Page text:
I believe the limitations of South Africa’s TRC process have also led to an overall failure in Canada’s TRC process, which is supposed to redress the injustices faced by Indigenous men and women. Some Indigenous people have indicated that they have been pressured into forgiveness by the Canadian government (i.e. TRC set out to appease the resentment and anger of Indigenous peoples). You see this in the way “reconciliation” was used to deny Mi’kmaq demands to remove the Cornwallis statue. Indigenous activists were represented as violent and as standing in the way of settler reconciliation.
Also, the Commission focused on Residential Schools, absolving the Canadian government from truly addressing the legacy of colonialism and associated phenomena, including Missing and Murdered Indigenous Women. The recent protests across Canada for justice for Colten Bushie and Tina Fontaine have raised this question of reconciliation: How can Indigenous people reconcile when they are still being freely killed?
You were part of the Rhodes Must Fall movement. Do you think young people in South Africa are driving this new approach to post-Apartheid justice?
Young, Black South Africans have experienced a political re-conscientization, in part due to the Rhodes Must Fall campaign in 2015. They are rejecting the “Rainbow Nation” myth. They are rejecting the notion of reconciliation being dictated by white South Africa.
They are also rejecting being characterized as “born frees.”
Born free refers to being born post-1994, and therefore not experiencing the weight of the Apartheid systems. This is empirically false: statistics indicate that (young) Black South Africans are at the bottom of South Africa’s socio-economic ladder (e.g. they experience double digit unemployment compared to single digit for their white counterparts; poor health outcomes; premature death; pervasive systemic racism; inadequate housing; high illiteracy rates; higher suicide rates; high rates of mental illness; high school and university dropout rates; face hate crimes; are overly surveilled and incarcerated; poverty stricken; malnourished; and experience environmental racism).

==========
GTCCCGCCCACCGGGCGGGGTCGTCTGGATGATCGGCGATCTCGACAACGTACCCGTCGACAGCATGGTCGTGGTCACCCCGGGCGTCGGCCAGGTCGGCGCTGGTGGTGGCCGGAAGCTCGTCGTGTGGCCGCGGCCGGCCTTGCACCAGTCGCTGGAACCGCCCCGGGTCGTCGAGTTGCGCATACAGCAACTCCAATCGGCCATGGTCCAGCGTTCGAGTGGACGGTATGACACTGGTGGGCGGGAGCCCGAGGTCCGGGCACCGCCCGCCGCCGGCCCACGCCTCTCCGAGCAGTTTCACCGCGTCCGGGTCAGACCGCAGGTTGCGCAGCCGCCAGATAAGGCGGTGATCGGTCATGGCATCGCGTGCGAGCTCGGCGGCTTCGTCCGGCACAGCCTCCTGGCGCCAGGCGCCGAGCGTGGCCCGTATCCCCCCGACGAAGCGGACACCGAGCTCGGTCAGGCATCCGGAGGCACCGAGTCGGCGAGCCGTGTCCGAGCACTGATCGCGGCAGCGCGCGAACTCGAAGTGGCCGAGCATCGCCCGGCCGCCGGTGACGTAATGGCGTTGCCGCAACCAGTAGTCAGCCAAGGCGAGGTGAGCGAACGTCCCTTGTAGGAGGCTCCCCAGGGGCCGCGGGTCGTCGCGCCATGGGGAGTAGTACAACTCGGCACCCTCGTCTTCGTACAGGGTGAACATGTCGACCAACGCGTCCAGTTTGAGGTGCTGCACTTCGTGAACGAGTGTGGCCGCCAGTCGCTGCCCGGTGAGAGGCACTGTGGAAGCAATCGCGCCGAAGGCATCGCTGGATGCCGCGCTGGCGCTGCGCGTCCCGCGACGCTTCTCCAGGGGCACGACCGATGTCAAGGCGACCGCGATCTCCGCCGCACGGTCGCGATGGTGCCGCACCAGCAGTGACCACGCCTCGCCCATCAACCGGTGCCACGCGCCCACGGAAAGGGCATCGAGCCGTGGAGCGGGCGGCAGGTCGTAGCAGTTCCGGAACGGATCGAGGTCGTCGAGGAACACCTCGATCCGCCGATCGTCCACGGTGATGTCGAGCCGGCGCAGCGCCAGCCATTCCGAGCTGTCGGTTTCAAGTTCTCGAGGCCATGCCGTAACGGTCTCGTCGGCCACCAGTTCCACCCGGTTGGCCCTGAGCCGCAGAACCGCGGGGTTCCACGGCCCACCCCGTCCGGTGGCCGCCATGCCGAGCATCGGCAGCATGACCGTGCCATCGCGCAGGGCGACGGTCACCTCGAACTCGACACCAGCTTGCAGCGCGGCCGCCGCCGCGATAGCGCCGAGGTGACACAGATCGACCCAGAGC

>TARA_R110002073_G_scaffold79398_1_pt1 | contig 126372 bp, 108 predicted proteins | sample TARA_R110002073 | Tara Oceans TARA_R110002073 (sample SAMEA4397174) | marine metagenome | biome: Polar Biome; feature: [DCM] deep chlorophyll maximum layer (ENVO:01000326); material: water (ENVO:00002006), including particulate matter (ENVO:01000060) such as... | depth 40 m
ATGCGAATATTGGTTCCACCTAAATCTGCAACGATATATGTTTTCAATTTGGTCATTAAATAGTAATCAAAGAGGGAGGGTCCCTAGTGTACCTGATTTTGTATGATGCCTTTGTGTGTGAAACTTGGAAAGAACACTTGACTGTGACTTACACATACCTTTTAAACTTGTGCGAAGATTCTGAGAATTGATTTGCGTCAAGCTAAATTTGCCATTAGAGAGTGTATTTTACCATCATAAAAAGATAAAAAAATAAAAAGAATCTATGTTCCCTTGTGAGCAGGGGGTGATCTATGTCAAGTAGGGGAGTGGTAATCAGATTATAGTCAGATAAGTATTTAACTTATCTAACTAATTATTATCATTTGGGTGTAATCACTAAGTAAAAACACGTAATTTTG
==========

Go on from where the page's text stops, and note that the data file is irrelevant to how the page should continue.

Young, middle age, and elderly Black South Africans are still heavily traumatized by the legacies of apartheid and colonialism.
Just as young white south Africans were not active proponents of Apartheid, they still are the main beneficiaries of the most racist system in history.
You spent time in Halifax as a student. How do you see this current turn away from reconciliation policies in relation to Canada’s reconciliation goals?
Canada’s failure at reconciliation policies is derived from its settler-colonial history. Although it purports to acknowledge, provide public education on, create a historical record, and provide compensation for the Indian Residential School system, Canada has not achieved these goals.
For example, the Canadian public is largely ignorant of and uninterested in confronting Indigenous histories, the struggle for Indigenous self-determination, as well as the brute nature of colonialism. The long resistance to removing the statue of Cornwallis, and the inability of white settlers to face the history of genocide celebrated by that statue gives the lie to mythologies of Canada as a “promised land.”
Land claims in Canada
Canada’s settler-colonial history is also intertwined with South Africa’s.
Apartheid architects often visited Canada to observe reservations set aside for First Nations peoples.
In the 1960s, Prime Minister Diefenbaker’s government continued to trade with South Africa, although publicly opposing its racist system.
RCMP officers went to South Africa in the late 1970s to teach Apartheid Defence Forces in “para-military” and “intelligence gathering” tactics — aka torture and land clearing methods.
Addressing Canada’s settler-colonial past would also include reckoning with Canada’s history of imperialism and militarism. Historical revisionism has positioned the country as a “peace-keeping” nation ignoring Canada’s long colonial legacy in Africa as well as current military actions.
Although there are dissimilarities, as evidenced, there are many similarities between the struggles for Indigenous self-determination in Canada, as well as in South Africa. Aluta Continua!